Of course anyone who is familiar with the Old Testament of the Christian and Jewish religions will know there is nothing in the Quran that is any worse then what is found there. Even the Christian New Testament contains justifications for slavery e.g. Matthew: 24:46 "Blessed is that slave whom the master finds at work when he comes. ... But if that evil slave ... begins to beat his fellow slaves and to eat and drink with drunkards, then the master of that slave will come on a day when he does not expect him and at an hour he does not foresee, and will cut him in two, and assign him a place with the hypocrites, where there will be weeping and gnashing of teeth." The difference is that the attempt to impose a Christian state has been defeated almost everywhere. The fundamentalist movements that seek to promote the idea may be influential (as shown by their attacks in the US on the teaching of evolution) but in general do not attempt to impose their complete religious program.

With Islam however we see the continued existence of religious states in Iran, Saudi Arabia and the Sudan to name three. We also see a growing movement that seeks to create new Islamic states, even in multi-faith countries like Lebanon, Egypt and Israel/Palestine and which actively seeks to impose Islamic law on Muslim communities everywhere. In Northern Nigeria this has resulted in high profile cases where Islamic courts have sentenced women to death by stoning for 'adultery'. About 1 in 5 of the world's population is Muslim.

The general label applied to this movement is Islamic fundamentalism. It's not a great label for a wide range of reasons, not least because it lumps together some very different trends and ignores the fact that many of the most objectionable elements are part of mainstream Islam. That said I'm going to use it anyway because there are no better alternatives that people will readily understand.

The rise of fundamentalism in the modern period owes much to the struggle against colonialism and the failure of the Arab nationalist projects to deliver a better life for the working class, including the peasantry of the region. Frequently it is based on a revolt against colonial control on the one hand and the westernisation of the country on the other. The failure of successful national liberation struggles to relieve the desperate poverty of the masses on the one hand and the obvious growing enrichment of the westernised elites on the other leads easily to the idea that the answer lies in a return to 'traditional values'.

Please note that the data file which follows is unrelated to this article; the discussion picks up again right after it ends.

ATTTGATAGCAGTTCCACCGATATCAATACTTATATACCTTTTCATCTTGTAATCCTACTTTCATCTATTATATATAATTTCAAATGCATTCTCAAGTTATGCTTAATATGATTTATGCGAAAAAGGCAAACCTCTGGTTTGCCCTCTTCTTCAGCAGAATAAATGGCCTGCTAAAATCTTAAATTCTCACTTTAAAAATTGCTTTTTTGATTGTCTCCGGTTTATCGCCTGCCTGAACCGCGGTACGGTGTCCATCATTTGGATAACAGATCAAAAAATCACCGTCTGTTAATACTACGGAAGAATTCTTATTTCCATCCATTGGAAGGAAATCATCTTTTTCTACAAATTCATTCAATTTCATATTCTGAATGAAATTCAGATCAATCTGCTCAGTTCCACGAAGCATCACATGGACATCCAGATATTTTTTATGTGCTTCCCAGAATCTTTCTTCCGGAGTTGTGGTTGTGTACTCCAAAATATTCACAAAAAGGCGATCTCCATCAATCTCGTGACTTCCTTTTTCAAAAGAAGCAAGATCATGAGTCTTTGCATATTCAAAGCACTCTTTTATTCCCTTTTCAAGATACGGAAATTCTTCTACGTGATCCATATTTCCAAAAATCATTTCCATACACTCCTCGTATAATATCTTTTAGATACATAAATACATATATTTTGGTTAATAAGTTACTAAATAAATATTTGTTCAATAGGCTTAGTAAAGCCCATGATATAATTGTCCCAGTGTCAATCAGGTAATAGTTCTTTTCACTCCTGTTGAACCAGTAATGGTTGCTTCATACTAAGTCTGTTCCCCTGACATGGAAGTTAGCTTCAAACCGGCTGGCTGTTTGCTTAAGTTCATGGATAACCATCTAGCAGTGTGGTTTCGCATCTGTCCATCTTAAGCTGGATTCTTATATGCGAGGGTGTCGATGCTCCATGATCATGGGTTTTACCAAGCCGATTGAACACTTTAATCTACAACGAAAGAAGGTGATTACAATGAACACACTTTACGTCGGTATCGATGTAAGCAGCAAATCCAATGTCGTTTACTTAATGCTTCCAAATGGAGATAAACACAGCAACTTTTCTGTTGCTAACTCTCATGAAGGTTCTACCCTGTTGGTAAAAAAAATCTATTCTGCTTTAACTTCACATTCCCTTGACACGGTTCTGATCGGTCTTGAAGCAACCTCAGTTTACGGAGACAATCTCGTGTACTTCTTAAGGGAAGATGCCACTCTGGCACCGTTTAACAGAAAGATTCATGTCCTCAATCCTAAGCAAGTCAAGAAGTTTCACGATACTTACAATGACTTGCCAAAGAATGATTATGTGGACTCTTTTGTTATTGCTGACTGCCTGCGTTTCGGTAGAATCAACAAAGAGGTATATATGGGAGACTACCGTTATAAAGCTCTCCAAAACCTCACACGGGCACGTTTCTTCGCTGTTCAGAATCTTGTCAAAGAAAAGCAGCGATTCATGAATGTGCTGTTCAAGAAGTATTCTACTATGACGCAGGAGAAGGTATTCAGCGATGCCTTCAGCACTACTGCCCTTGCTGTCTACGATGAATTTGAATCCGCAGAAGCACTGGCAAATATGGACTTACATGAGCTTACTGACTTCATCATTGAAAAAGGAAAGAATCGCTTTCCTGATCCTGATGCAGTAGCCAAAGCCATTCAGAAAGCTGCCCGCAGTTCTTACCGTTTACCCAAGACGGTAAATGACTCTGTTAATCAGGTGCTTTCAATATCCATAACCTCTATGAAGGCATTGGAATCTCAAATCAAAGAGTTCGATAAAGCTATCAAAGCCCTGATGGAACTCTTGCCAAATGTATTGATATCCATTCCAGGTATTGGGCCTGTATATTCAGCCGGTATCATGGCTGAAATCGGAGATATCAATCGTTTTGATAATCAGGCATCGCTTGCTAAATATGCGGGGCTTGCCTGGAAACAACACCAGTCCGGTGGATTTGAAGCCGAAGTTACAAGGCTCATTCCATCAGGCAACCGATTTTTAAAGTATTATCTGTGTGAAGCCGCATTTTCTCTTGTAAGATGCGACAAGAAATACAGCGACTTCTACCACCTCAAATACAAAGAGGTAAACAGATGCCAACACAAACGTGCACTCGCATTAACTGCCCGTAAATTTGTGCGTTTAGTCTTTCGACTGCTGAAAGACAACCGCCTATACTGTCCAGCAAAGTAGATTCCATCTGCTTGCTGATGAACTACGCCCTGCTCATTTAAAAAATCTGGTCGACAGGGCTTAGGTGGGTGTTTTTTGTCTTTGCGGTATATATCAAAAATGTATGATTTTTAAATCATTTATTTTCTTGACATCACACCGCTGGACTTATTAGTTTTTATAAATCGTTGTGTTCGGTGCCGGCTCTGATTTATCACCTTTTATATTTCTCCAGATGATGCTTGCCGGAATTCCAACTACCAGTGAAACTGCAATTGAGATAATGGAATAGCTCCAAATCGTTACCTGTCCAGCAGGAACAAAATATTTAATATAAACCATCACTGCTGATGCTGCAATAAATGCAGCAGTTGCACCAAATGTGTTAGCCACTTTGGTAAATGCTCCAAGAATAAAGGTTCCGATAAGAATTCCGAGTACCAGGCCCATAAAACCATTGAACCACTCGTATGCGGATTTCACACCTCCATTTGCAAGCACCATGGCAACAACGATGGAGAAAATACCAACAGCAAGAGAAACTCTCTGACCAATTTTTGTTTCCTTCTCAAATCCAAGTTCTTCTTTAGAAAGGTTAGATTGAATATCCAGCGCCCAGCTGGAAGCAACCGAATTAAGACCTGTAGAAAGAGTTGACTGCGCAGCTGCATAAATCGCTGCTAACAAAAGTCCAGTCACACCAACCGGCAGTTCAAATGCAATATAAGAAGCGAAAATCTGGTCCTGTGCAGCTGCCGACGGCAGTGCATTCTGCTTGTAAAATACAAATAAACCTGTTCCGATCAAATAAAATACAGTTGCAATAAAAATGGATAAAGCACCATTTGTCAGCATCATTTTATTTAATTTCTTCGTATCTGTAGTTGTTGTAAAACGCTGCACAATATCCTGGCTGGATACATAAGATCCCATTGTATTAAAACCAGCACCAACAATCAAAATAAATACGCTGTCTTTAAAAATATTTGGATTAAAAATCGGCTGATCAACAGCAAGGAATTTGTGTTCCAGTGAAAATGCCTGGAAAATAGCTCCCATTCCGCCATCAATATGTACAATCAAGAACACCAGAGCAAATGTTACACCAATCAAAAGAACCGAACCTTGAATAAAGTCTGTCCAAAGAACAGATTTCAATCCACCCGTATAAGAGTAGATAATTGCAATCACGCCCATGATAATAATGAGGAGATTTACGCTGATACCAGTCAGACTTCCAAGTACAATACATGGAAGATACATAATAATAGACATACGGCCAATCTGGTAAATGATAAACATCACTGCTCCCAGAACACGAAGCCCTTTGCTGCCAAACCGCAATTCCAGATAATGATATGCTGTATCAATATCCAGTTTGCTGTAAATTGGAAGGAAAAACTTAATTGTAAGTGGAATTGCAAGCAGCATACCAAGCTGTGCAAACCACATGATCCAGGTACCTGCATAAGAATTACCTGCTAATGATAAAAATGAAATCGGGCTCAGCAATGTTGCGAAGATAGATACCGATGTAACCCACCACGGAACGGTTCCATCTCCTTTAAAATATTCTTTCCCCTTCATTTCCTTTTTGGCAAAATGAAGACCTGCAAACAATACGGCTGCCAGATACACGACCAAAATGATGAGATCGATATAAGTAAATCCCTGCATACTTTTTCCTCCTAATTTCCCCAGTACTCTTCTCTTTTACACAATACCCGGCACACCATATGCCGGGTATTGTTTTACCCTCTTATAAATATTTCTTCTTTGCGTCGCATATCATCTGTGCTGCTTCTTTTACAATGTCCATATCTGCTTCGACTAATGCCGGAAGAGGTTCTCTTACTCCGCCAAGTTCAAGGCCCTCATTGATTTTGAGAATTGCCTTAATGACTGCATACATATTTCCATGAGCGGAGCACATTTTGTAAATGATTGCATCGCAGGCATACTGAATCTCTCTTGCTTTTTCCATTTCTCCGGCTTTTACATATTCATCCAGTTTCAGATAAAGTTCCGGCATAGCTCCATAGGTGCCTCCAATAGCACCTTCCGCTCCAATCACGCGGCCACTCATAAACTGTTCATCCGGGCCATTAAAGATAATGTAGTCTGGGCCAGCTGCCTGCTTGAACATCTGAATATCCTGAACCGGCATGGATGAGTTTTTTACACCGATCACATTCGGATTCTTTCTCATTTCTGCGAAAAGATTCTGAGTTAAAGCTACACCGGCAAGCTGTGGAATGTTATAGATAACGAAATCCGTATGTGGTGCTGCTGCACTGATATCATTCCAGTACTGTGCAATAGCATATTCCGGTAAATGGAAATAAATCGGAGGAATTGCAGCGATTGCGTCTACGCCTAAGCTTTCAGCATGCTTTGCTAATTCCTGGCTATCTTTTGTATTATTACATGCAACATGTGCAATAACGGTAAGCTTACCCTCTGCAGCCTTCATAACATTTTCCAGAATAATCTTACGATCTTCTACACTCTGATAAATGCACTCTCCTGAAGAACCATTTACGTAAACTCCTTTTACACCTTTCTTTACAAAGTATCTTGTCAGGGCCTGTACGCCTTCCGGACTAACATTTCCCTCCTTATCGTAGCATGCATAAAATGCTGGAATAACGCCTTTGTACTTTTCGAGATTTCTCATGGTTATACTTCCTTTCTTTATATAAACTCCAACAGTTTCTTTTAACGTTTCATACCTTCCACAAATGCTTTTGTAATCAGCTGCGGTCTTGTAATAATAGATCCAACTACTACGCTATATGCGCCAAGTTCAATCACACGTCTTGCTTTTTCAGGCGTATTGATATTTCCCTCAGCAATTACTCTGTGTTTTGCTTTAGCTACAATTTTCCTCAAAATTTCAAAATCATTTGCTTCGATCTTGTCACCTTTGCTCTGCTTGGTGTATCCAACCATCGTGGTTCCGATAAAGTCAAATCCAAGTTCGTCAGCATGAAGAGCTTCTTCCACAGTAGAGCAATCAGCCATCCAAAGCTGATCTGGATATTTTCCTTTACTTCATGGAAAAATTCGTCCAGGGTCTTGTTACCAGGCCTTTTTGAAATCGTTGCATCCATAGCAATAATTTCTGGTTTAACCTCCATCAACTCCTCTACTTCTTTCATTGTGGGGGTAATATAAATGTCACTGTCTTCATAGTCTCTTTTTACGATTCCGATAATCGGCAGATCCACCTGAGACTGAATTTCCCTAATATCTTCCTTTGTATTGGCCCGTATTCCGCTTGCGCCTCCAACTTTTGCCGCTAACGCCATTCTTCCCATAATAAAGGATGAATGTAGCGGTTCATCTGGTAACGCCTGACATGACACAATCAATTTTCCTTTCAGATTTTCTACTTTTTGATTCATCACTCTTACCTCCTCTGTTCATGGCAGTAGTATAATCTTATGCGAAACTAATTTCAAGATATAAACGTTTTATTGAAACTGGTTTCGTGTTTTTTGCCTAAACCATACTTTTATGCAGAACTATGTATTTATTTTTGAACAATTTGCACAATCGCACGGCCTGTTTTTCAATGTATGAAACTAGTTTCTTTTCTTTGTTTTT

The first of these movements to be successful was Wahhabism which brought Ibn Saud to power in what was to become Saudi Arabia. In this case, as with the early spread of Islam across North Africa, Wahhabism was to provide essential glue to hold together a society created by conquest in a manner similar to nationalism. Wahhabism was imposed by force with massacres on the taking of Mecca and widespread destruction of religious sites that were considered un-Islamic. Religious police raided homes, beating those they suspected of smoking tobacco. Wahhabism was also pretty much the only genuine 'primitivist' version of Islam as it was anti-industrial. When they rose against Ibn Saud in 1927 one reason for their revolt was Saud's allowing of telephones into the country! Modern fundamentalists may talk of a return to traditional values but the societies they seek to create include aspects of advanced modern technology, in particular if it is of military use!

Saudi came to play a similar role in relation to the export of fundamentalism that the USSR played in the spread of Leninism. Particularly with the growth of the oil industry in Saudi large sums of money were provided to finance the infrastructure of fundamentalist groups in other countries and a huge network of religious schools in Saudi itself. Saudi, like Moscow, became the place of training, support and refuge for fundamentalist activists. And funds could be exported which provided schools, meeting places and even religious based welfare systems to the increasingly desperate working class of the cities and countryside in the Arab world. In the conditions of desperate poverty that exist this cre - ates the infrastructure that fundamentalism grows out of.

One Lebanese Marxist, writing of this and the failure of the somewhat more secular Arab nationalism of Nassar, described the situation. "Then came the October war [against Israel] with its parade of intense Islamic propaganda, and the oil boom which enabled Libya and especially Saudi Arabia to distribute their petrodollars to the integralist (fundamentalist) groups everywhere in order to undermine left-wing extremists, or pro-Soviet groups as in Syria. Even at the time when the modernist statist bourgeois faction was still credible, Saudi Arabia was used as the prototype by repressed or persecuted Islamic archaism; and its emergence following the October war on the ruins of Nassar's Egypt as the leader of the Arab world gave the Brotherhoods of Sunni Islam not only more subsidies, but the model of an Islam true to itself. The propaganda pounded out by western media - depicting Saudi Arabia as the new giant with the power of life and death over western civilisation - stimulated, in old and young alike, the nostalgic old desire for the return of Islam to its former strength."[3]